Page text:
“We would love to see this project successfully set a new precedent for how we address urban highways in Portland.”
— The Street Trust (formerly the Bicycle Transportation Alliance)
Technically speaking, not all freeway projects are created equal. But they all pretty much have the same goal: Make it easier for people to drive cars.
That being said, is it ever a good idea to widen a freeway in a dense, urban area? In 2017?
From an engineering perspective, the Oregon Department of Transportation’s current plan to add lanes to Interstate 5 at the Rose Quarter is a far cry from the 1950s-era plan to build the Mt. Hood Freeway through southeast Portland or the more recently vanquished Columbia River Crossing project.
A major theme of the current debate is whether the I-5 Rose Quarter project is qualitatively different. What if — as its backers (and fence-sitters) say — it represents a new era of highway building? One that’s kinder and gentler? One that even (supposedly) progressive Portlanders should get behind? What if this one is worth it and the “No More Freeways” mantra from activists is a knee-jerk reaction to an old boogeyman that deserves a chance to make good?
These are just some of the many question I want to address in the coming days.
The debate around this project is heating up as we’re just about one week away from a Portland City Council hearing that a new coalition group has targeted as the place to stop it.
While this coalition sees the project as a waste of money that will encourage auto use (among other things) — people who support it see it as a golden opportunity to fix local streets and bridges in the Lloyd District that serve thousands of daily bikers and walkers. Some even push back at the notion that it’s a “freeway widening” project at all.
Back in March, Portland Bureau of Transportation Planner Mauricio LeClerc told the Portland Planning and Sustainability Commission that, “This is an innovative project that really makes a freeway project something that is about place-making and that improves conditions for all modes.” LeClerc also warned that if the project doesn’t go forward, funding for surface street updates and new overpasses would improve convenience and safety for bicycle users could be lost. “How else are we going to fix those five bridges over the Rose Quarter now, unless we come up w $200 million ourselves?”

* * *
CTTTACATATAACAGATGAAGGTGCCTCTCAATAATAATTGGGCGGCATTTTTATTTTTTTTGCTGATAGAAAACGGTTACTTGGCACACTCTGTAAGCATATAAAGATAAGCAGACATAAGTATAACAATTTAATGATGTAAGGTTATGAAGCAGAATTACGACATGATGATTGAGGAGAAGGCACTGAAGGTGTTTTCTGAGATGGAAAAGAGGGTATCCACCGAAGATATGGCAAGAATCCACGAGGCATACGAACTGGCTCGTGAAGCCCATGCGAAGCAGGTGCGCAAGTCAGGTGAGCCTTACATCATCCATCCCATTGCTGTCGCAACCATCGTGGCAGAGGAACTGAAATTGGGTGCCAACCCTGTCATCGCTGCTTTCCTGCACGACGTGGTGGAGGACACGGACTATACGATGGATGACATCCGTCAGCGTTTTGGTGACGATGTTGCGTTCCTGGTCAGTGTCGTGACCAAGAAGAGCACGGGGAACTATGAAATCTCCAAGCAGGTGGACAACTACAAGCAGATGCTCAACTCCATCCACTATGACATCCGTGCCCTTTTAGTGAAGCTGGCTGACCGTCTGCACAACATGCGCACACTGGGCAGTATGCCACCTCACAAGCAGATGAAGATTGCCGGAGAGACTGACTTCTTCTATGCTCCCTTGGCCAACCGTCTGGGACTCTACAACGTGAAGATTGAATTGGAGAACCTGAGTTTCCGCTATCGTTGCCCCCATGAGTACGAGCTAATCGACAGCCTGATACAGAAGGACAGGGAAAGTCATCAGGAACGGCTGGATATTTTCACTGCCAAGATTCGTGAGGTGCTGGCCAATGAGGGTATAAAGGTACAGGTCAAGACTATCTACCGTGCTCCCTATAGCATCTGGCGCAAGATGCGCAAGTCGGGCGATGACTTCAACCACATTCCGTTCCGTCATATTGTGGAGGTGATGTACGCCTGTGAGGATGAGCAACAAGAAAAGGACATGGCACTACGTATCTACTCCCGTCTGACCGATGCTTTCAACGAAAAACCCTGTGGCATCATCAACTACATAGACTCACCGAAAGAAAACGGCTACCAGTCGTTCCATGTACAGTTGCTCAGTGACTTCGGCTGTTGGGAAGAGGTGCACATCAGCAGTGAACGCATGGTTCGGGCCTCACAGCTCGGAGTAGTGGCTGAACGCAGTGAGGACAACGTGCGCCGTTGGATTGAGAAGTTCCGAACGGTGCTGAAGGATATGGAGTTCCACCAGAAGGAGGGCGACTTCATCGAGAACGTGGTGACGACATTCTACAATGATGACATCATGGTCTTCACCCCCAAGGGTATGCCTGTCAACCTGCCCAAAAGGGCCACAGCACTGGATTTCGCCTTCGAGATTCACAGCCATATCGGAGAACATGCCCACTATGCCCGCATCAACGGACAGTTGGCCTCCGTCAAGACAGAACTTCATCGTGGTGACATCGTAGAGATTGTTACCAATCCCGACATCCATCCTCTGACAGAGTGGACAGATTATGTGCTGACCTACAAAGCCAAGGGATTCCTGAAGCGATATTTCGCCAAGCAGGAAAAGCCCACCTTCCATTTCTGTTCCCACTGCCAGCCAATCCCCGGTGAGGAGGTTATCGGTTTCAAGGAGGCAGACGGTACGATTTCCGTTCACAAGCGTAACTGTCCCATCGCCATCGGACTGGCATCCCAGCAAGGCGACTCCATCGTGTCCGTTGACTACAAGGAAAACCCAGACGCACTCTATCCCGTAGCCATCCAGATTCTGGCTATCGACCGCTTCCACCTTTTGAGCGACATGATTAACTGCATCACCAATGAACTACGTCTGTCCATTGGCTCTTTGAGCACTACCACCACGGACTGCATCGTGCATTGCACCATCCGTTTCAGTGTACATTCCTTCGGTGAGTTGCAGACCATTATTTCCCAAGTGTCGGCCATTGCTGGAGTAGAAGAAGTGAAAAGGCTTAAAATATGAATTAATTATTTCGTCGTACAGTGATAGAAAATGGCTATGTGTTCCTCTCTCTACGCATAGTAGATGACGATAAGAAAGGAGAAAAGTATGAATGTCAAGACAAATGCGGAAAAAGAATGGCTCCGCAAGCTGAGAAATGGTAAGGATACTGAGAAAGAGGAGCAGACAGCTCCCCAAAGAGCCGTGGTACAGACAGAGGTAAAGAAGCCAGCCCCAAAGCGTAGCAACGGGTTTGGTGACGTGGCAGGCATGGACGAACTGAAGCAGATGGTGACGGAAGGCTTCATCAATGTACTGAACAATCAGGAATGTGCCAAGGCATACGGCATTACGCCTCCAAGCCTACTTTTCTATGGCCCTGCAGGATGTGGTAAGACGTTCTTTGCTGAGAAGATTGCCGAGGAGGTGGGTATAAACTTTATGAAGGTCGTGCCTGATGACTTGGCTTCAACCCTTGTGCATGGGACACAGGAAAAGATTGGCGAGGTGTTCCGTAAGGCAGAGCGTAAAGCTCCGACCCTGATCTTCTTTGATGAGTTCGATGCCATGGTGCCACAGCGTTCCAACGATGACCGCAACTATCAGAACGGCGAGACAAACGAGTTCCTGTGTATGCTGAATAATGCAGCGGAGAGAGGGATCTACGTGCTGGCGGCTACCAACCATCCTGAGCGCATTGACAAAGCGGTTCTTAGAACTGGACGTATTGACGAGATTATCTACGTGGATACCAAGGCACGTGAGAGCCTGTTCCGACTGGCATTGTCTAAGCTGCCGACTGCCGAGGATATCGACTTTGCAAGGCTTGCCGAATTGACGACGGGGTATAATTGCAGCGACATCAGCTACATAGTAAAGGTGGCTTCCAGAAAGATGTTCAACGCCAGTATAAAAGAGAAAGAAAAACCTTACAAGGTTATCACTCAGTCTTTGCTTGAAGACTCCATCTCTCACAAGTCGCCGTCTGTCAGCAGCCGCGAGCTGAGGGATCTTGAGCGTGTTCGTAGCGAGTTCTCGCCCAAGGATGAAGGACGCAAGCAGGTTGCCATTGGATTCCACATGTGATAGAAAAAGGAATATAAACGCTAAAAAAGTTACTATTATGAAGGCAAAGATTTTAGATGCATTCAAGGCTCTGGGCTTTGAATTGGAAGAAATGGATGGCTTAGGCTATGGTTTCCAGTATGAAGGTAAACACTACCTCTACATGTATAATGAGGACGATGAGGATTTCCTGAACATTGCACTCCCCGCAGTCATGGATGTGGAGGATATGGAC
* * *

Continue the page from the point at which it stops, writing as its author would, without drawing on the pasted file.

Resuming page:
BikePortland commenter Beeblebrox (a regular commenter who I can verify is well-informed on the issues) has said, “It should be noted that the project does not actually “widen” I-5… [what it does is] connect the I-405 on-ramp to the I-84 offramp without a merge required, and vice versa in the other direction.” Furthermore, Beeblebrox justified the project yesterday by saying, “The fact we’re getting handed state money that otherwise would go to a true freeway widening project, and instead it’s going to a small operational improvement and a ton of surface improvements should be celebrated, not opposed. This really is a model for how urban freeway projects should be.”
Even The Street Trust (formerly the Bicycle Transportation Alliance) is giving this project plenty of breathing room. Even though they, “Agree with many of the concerns raised by opponents of the project,” they don’t oppose the project. The Street Trust has decided to not sign the No More Freeways coalition letter to City Council. In a blog post today, the group said, “To remain consistent with the compromises reached with legislators and stakeholders in the bill, we have chosen not to sign on to this coalition’s letter.” And echoing PBOT and Beeblebrox’s optimism, The Street Trust says, “We would love to see this project successfully set a new precedent for how we address urban highways in Portland.”
It feels like we’re putting a lot of trust into ODOT. Should we?
Faced with massive opposition from Portlanders and the City of Portland (my how times have changed) to their Mt. Hood Freeway plan in the 1970s, ODOT tried adding other elements to make the project more palatable. “Among the proposals were increased landscaping and bike paths along the route as well as parks and community centers built over the freeway’s ‘air rights’ and a ‘transitway’,” reads the Wikipedia entry. “These efforts, however, were not enough to sell the project.”
And we know what happened with the CRC: All ODOT wanted to talk about was “the bridge” and plans for a bike path and light rail that would connect Portland and Vancouver. ODOT made enough promises that major environmental and transportation nonprofit groups — including The Street Trust, Oregon Environmental Council, Oregon League of Conservation Voters, and others — didn’t fight it (or in the case of the The Street Trust, only fought it after enabling it for years with their involvement on advisory committees). This was despite the reality that the CRC was a massive freeway project that would have built huge on and off-ramps for miles in both directions at great cost to our region’s finances and health.
And here we are with I-5 at the Rose Quarter: It’s either going to be a “precedent” setting, “innovative” and “place-making” project that sets a new standard for urban freeway project — or it’s just an example of how much better ODOT has gotten at green-washing, bike-washing, and safety-washing yet another massive investment in automobile-oriented infrastructure.
Stay tuned for more coverage. We value your input. Thank you.
(NOTE: We will address more issues with this project in the coming days including the role of congestion pricing, what we know about the project details, the financing, and so on.
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